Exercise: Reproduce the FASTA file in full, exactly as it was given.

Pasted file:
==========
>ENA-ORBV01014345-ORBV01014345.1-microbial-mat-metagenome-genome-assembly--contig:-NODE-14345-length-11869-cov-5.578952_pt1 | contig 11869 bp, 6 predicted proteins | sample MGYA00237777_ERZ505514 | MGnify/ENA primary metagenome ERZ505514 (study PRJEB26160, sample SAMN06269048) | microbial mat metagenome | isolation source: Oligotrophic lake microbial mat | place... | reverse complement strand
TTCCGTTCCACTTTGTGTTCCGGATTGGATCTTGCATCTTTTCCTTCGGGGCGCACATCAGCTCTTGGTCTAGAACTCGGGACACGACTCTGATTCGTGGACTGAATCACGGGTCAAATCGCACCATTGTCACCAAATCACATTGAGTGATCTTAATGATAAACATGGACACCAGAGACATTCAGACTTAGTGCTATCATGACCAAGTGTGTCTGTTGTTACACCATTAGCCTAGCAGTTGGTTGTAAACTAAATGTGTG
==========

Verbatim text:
>ENA-ORBV01014345-ORBV01014345.1-microbial-mat-metagenome-genome-assembly--contig:-NODE-14345-length-11869-cov-5.578952_pt1 | contig 11869 bp, 6 predicted proteins | sample MGYA00237777_ERZ505514 | MGnify/ENA primary metagenome ERZ505514 (study PRJEB26160, sample SAMN06269048) | microbial mat metagenome | isolation source: Oligotrophic lake microbial mat | place... | reverse complement strand
TTCCGTTCCACTTTGTGTTCCGGATTGGATCTTGCATCTTTTCCTTCGGGGCGCACATCAGCTCTTGGTCTAGAACTCGGGACACGACTCTGATTCGTGGACTGAATCACGGGTCAAATCGCACCATTGTCACCAAATCACATTGAGTGATCTTAATGATAAACATGGACACCAGAGACATTCAGACTTAGTGCTATCATGACCAAGTGTGTCTGTTGTTACACCATTAGCCTAGCAGTTGGTTGTAAACTAAATGTGTG